A young Northlander working on board the newest Greenpeace flagship is following her father's love of the oceans.
Kerikeri's Sofia Kuczera is a deckhand on the new Rainbow Warrior, which last week stopped at Matauri Bay to pay its respects to the first ship to carry the name - now on the seabed at the Cavalli Islands after it was bombed by French secret agents almost 30 years ago - and to the old ship's guardians, the Far North hapu Ngati Kura.
Whereas the first Rainbow Warrior was a cramped and ageing fishing trawler, its latest incarnation is a 58-metre, steel-hulled sailing ship purpose-built with the latest in green technology and paid for by worldwide donations.
The new ship will wage environmental battles across the world's oceans, but during Wednesday's welcome Captain Joel Stewart told the kuia and kaumatua gathered on board that Matauri Bay would always be its spiritual home.
For 24-year-old Sofia, serving on the Rainbow Warrior is a privilege and "an amazing experience".
She has sailed on Greenpeace ships for the past three years and currently works three months on, three months off. She is called on to do "anything and everything" but is mostly charged with keeping watch while the ship is under sail.
On the new ship she has so far travelled from Spain's Canary Islands to the US, the US to Brazil, Argentina to South Africa, and South Africa to Mozambique.
With the Rainbow Warrior's massive, one-off rig backed up by diesel-electric e-drive engines, "it's a whole different level of sailing," she says.
"It's an honour to be part of the crew. That's because of the history of the Rainbow Warrior but also because it's a state-of-the-art green ship. It really is a privilege."
Sofia also enjoys the sense of family on board.
"The crew come from so many countries and so many walks of life, but they're all so passionate and dedicated to the cause."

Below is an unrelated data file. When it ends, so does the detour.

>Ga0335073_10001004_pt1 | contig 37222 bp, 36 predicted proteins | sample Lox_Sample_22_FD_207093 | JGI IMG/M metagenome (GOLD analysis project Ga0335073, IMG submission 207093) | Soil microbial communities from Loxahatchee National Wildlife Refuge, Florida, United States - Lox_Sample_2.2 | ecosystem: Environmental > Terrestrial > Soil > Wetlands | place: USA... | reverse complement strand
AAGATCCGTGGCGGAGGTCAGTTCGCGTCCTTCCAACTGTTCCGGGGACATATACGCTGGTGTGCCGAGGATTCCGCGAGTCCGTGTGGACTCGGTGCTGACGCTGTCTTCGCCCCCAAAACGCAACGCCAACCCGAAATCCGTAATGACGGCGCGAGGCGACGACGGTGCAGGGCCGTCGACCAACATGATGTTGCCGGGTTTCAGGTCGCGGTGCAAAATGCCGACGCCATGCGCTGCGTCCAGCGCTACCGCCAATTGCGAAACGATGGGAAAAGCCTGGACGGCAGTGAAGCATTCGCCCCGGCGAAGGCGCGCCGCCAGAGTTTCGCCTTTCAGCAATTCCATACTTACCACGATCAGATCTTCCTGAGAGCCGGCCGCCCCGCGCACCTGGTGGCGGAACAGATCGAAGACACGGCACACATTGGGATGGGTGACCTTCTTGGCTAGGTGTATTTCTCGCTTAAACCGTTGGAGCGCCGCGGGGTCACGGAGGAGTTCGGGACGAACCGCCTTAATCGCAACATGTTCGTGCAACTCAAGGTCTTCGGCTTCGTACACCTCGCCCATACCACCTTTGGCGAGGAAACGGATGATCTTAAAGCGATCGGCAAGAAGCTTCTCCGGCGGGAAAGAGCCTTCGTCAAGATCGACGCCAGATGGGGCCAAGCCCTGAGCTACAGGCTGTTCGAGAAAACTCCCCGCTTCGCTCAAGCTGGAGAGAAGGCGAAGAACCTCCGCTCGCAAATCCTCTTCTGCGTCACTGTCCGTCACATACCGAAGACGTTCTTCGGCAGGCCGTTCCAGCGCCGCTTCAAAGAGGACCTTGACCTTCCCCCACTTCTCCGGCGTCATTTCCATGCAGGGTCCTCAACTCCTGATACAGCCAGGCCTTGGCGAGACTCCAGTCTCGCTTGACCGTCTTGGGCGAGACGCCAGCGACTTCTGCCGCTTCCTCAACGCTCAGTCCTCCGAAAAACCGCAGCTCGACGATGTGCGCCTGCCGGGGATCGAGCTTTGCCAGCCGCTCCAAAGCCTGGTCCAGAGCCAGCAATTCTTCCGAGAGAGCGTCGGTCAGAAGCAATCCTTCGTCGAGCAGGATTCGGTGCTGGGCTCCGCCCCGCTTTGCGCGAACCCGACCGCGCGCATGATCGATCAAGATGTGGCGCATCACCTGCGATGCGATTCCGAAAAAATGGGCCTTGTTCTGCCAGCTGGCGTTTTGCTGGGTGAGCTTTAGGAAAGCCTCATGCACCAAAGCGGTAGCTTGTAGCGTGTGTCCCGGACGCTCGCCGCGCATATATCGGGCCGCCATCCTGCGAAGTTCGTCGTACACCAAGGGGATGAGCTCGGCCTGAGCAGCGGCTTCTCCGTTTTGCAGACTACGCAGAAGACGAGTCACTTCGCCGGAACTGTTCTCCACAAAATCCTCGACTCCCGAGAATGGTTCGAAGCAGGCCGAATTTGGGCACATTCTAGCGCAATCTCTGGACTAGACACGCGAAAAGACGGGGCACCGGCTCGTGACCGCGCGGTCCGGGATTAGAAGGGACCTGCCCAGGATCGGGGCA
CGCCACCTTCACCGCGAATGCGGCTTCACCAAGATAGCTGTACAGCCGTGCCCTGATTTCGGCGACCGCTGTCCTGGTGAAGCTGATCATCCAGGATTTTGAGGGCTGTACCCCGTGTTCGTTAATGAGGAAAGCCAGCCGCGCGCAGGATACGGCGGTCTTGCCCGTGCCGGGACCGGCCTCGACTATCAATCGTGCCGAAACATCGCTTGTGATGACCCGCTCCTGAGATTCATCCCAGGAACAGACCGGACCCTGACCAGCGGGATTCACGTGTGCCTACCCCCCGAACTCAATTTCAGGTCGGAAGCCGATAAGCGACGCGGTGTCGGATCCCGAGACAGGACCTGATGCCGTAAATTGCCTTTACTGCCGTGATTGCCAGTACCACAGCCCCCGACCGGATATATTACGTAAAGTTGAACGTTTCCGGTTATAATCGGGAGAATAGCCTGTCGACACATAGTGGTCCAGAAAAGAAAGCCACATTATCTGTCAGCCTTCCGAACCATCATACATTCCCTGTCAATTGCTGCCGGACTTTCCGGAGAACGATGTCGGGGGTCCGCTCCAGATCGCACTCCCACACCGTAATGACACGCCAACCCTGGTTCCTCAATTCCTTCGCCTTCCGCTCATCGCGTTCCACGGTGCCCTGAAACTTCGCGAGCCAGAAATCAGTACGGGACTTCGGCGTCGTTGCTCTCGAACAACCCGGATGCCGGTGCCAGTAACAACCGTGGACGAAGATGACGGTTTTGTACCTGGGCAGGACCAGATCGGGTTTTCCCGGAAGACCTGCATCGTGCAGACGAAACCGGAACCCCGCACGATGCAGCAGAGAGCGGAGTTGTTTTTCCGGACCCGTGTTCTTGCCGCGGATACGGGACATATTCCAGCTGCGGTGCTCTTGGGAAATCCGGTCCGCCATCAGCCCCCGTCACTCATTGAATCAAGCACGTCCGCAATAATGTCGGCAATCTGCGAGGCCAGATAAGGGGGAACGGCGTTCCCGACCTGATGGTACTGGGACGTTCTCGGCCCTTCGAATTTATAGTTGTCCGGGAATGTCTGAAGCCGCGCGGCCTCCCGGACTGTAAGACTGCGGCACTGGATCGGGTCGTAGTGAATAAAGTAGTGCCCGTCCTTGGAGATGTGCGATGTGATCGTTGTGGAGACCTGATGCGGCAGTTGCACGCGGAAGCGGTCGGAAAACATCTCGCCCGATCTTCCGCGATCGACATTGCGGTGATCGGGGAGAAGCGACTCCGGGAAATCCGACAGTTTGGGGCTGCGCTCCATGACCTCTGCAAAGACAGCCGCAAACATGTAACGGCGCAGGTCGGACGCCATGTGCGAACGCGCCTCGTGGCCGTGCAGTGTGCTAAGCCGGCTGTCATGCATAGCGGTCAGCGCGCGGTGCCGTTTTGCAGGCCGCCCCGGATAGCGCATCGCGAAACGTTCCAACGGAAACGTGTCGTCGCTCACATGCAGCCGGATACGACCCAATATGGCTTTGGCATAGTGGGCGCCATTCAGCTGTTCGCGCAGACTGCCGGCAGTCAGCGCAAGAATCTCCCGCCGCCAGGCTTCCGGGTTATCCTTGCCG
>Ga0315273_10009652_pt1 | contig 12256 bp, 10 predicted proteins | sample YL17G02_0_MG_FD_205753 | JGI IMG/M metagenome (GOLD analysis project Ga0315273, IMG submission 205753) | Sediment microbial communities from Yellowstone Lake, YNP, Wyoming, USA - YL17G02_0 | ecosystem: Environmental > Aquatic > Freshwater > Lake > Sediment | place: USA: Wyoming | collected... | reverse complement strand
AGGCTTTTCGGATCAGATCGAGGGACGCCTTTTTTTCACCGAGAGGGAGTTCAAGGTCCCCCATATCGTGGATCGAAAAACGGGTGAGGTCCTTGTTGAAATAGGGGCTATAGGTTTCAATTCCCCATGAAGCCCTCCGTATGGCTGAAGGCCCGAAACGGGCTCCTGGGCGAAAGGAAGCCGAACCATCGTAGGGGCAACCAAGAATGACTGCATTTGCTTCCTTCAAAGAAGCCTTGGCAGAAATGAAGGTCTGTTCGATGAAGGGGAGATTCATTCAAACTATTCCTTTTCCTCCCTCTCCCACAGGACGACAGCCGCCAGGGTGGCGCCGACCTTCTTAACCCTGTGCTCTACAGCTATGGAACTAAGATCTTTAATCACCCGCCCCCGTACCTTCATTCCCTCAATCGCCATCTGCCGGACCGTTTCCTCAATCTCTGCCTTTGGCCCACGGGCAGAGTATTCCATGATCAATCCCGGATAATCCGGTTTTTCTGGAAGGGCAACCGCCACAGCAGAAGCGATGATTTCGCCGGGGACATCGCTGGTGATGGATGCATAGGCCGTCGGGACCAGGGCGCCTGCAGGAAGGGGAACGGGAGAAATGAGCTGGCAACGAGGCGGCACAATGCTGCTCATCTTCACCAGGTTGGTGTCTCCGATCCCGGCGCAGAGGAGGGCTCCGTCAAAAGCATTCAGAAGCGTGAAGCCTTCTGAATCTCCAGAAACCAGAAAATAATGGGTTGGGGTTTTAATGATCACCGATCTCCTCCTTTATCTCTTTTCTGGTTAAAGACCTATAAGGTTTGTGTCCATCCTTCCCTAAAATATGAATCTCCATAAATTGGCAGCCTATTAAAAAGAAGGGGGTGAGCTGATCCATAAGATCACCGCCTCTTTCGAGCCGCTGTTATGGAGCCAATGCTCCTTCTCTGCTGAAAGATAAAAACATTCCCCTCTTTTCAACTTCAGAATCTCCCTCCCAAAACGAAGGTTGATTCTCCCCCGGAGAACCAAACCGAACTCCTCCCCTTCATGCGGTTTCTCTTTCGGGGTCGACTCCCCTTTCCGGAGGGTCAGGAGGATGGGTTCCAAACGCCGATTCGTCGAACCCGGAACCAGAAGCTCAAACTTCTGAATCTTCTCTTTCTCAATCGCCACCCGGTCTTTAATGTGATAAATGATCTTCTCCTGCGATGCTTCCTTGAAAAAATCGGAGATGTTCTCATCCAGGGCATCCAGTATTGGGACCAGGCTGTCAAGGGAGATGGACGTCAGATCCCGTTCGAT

If you think a 24-year-old would be fairly new to ocean-going environmental activism, you'd be wrong. Sofia has more than a decade of sea campaigns behind her, starting in 2001 when her family took part in a flotilla protesting against nuclear waste shipments through the Tasman Sea.
In 2011 she sailed in a flotilla fighting plans by the Brazilian multinational Petrobras to drill for oil off East Cape; before that, in 2009-10, she took part in campaigns in the Mediterranean on the Arctic Sunrise, another Greenpeace vessel, and the second Rainbow Warrior, a ship she first laid eyes on as a 13-year-old in the Tasman Sea protests.
"Even then it was clear to me that that is where my heart lies. It's definitely the job for me, and it was even more exciting when I got to join this ship."
"Now, after all these travels, I realise how privileged and lucky we are in Aotearoa with our natural environment. We've been offered this amazing gift, and it's our duty to protect it."
That duty includes fighting plans to open Northland up to mining, she says.
Sofia puts her love of the sea and passion for the environment down to her father, the late Bernard Kuczera.
Well known in Northland boating circles, Mr Kuczera built six steel-hulled sailing ships, each bigger and better than the last. The ship Sofia grew up on and sailed in the Tasman flotilla, Nanu, was built using sails, winches and other bits and pieces salvaged from the first Rainbow Warrior.
Mr Kuczera disappeared at sea off the Bay of Islands in May last year, aged 63, and is presumed drowned.
Sofia and her family sailed his last ship, Sylfia, to Matauri Bay this week to greet the new Rainbow Warrior and is certain he would have been proud.
Mr Kuczera built his first ship in a coal mine shed 600km from the sea in his native Poland. Curious to see the world he fled the then Communist state in 1978 and eventually wound up in Kerikeri.
"He was an extraordinary man, a great sailor and boat builder and an amazing father. He shared his love of the oceans with me and my brother. The ocean is our backyard and our father always told us, 'You must protect your backyard'. So it's natural for us to stand up and fight to preserve our environment," Sofia says.
"The ocean is home and when I'm on the ocean I definitely feel like he's here with us. This was his favourite place."
* The steel hull of the new Greenpeace flagship was made in Mr Kuczera's native Poland; Sofia says the Rainbow Warrior is sturdy, just like her father's ships. Her brother, Sylvan, recently completed his studies at Kerikeri High School and is now a cadet marine engineer working on cruise ships in the Caribbean.